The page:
Meanwhile, immigrants seeking refuge and opportunity in America faced their own barriers to inclusion. The Chinese Exclusion Act of 1882, the first significant law restricting immigration based on nationality, prohibited the entry of Chinese laborers and barred Chinese immigrants from becoming naturalized citizens. This was after more than 2.5 million Chinese citizens were brought to America, hired in 1864 after a labor shortage threatened the completion of the railroad. Once the railroad was built, the Chinese were no longer wanted. This discriminatory legislation reflected the nativist sentiments of the time and set a precedent for subsequent restrictive immigration policies targeting marginalized communities.

Chinese railroad workers

Even after the abolition of slavery, segregation and disenfranchisement persisted through Jim Crow laws enacted in the late 19th and early 20th centuries. These laws enforced racial segregation in public facilities, schools, and transportation, relegating African Americans to second-class citizenship. The Supreme Court’s landmark decision in Plessy v. Ferguson (1896), which upheld the constitutionality of “separate but equal” facilities, provided legal justification for racial segregation until the Civil Rights Movement of the 1960s.


Throughout history, exclusionary practices have perpetuated systemic inequalities and denied marginalized groups their rights and dignity. There are many more than what I’ve briefly described here. Following is a list that you can explore of exclusionary practices/acts/laws which were discussed in the seminar I attended that day. As you might imagine, as each of these policies were described, and they illuminated how much people in various groups were not wanted, it became a heavy emotional weight to bear – and was even more painful to learn them all at once.

  • 1705 Freedom Dues
  • 1790 Naturalization Act
  • 1830 Indian Removal Act
  • 1848 Treaty of Guadalupe Hidalgo
  • 1865 Black Codes & Jim Crow laws
  • 1865 Forty Acres and a Mule
  • 1882 Chinese Exclusion Act
  • 1896 Supreme Court case Plessy v. Ferguson “separate but equal”
  • 1922 Alien Land Act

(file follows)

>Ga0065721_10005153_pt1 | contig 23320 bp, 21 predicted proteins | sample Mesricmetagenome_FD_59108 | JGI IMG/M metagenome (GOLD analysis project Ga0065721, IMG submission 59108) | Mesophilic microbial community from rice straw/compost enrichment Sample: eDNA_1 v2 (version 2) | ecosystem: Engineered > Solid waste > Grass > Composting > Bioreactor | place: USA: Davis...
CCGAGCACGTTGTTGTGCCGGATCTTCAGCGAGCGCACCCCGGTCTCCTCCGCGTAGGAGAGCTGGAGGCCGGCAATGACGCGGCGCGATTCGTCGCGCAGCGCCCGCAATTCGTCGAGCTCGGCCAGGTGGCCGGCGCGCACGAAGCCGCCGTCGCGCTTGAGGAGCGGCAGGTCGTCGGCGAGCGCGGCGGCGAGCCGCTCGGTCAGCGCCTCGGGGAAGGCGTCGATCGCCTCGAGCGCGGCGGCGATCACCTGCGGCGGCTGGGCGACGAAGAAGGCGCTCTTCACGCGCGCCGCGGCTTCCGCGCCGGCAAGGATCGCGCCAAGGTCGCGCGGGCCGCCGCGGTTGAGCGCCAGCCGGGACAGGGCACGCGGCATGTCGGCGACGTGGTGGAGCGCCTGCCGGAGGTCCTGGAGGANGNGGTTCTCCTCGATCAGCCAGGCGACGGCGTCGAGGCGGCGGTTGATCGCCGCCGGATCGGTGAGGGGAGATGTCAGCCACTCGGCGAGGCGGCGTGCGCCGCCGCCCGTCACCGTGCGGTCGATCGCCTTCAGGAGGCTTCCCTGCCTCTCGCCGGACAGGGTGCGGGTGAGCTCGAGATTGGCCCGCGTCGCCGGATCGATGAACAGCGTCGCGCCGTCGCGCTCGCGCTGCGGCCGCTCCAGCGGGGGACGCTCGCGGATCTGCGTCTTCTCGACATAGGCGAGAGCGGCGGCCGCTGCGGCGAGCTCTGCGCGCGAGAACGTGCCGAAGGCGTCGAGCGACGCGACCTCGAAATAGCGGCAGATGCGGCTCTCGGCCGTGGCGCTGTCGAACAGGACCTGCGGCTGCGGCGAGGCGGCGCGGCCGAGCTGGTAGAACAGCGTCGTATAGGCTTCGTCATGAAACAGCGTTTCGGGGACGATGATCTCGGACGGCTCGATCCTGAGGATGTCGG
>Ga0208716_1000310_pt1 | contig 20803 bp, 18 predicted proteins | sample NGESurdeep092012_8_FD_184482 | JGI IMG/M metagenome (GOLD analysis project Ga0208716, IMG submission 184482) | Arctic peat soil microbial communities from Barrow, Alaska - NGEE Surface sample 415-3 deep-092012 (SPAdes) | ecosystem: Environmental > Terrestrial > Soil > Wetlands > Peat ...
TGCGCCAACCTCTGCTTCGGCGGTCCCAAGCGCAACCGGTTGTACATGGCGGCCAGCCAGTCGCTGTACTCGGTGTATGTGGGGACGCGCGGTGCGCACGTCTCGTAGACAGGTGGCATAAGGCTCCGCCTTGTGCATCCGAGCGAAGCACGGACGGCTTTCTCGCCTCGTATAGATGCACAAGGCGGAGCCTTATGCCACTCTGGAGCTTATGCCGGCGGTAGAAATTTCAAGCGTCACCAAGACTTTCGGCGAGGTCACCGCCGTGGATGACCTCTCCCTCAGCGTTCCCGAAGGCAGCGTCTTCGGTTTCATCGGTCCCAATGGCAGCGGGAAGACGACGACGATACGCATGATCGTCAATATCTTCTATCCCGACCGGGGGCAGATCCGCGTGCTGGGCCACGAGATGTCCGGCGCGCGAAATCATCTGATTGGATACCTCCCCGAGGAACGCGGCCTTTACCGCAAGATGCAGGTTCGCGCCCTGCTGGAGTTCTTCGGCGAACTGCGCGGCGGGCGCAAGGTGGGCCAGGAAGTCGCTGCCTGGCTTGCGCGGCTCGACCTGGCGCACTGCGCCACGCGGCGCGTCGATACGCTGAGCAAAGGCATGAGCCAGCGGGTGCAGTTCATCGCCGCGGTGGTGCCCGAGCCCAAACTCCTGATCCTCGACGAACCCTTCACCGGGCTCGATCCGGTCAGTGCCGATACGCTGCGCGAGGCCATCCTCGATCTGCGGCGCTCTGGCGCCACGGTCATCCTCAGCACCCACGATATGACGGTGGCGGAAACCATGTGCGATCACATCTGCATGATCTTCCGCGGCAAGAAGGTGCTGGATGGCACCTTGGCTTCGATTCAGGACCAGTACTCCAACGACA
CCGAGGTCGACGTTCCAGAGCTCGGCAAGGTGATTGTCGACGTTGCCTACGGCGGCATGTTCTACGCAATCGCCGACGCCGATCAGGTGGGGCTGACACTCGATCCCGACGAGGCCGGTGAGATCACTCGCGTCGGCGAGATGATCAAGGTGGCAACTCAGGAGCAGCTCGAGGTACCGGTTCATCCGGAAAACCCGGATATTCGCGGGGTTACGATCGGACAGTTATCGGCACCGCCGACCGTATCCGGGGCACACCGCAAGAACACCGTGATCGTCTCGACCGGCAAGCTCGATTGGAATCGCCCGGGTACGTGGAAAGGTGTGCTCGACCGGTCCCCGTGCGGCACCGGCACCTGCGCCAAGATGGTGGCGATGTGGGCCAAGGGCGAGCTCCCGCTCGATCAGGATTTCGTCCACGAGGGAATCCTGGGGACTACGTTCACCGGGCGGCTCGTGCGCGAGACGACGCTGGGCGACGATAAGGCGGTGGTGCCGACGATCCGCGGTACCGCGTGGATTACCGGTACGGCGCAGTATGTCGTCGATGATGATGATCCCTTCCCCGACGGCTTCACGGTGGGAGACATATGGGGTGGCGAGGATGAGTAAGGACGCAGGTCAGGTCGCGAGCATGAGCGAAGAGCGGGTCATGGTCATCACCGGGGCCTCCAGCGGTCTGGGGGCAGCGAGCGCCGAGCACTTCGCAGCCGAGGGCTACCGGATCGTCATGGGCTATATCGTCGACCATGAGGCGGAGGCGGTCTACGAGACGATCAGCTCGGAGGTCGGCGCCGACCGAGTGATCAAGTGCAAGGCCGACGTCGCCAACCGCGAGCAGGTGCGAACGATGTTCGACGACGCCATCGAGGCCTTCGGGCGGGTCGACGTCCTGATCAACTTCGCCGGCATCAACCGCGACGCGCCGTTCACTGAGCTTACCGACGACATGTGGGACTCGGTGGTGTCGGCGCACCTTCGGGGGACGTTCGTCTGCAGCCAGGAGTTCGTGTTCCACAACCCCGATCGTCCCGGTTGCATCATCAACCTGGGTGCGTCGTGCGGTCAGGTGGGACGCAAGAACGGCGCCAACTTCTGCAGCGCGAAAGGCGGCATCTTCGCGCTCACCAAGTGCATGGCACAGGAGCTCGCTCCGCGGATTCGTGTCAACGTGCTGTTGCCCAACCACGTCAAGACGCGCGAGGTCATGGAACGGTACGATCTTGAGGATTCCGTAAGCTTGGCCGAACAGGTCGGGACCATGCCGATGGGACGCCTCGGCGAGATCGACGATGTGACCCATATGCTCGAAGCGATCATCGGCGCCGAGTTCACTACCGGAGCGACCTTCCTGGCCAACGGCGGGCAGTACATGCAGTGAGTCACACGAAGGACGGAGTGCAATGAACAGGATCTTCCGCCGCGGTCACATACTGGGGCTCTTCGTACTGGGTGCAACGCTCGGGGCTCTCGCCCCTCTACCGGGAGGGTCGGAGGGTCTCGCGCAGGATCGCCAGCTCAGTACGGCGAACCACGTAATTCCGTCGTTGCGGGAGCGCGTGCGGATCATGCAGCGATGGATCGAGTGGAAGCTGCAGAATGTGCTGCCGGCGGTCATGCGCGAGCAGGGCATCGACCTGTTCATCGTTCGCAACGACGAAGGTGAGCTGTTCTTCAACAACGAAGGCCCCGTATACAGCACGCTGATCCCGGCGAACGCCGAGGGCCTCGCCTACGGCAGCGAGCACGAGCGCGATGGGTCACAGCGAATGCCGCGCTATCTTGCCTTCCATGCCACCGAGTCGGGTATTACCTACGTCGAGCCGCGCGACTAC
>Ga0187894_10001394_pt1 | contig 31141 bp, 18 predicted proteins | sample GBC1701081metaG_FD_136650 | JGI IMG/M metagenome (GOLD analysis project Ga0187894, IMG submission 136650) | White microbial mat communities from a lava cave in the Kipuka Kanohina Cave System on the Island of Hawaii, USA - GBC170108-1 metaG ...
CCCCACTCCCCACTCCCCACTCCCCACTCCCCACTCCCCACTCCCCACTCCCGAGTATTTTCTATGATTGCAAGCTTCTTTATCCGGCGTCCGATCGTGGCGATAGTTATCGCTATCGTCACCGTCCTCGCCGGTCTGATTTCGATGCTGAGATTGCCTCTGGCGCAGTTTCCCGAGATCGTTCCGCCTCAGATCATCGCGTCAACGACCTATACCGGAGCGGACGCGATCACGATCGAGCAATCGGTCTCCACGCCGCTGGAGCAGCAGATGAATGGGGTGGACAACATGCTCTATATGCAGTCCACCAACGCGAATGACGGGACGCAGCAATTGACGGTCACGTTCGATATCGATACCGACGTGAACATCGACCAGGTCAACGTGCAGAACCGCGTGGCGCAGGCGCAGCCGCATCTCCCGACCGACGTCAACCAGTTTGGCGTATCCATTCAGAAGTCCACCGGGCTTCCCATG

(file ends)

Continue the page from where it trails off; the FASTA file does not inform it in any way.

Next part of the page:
• 1924 Immigration Act
  • 1934 Federal Housing Administration Redlining policy
  • 1933 New Deal
  • 1935 Social Security Act
  • 1935 Wagner Act
  • 1944 GI Bill


By acknowledging this legacy of exclusion, we can confront the injustices of the past and work towards a more inclusive and equitable society. It wasn’t easy to hear, and it upended what I thought America was. But I’d rather know. I am a changed person for learning these painful truths because it helped illuminate the consequences of hatred, dehumanization, and the cruelty we can justify when we wrongly believe / fear that ‘others’ pose a threat. Through understanding our history, we can instead pave the way for a future where all people are valued and affirmed, and I’m hopeful that together we can build a world of true belonging for all people. The other side of EXCLUSION is INCLUSION – where the dignity of all humanity is elevated. That’s the world I want to live in.


The Doctrine of Discovery, 1493 Introduction Questions for Discussion 

Black Codes – Definition, Dates & Jim Crow Laws | HISTORY 

‘Forgotten by society’ – how Chinese migrants built the transcontinental railroad | Art | The Guardian

Laura Martí is Content Creator and Resource Curator for Brownicity. Trained as a microbiologist and currently a wife and mother of four, she has been on an antiracism journey since the death of Trayvon Martin. She shares from her own learning with the goal of educating others and lifting up the dignity of every person.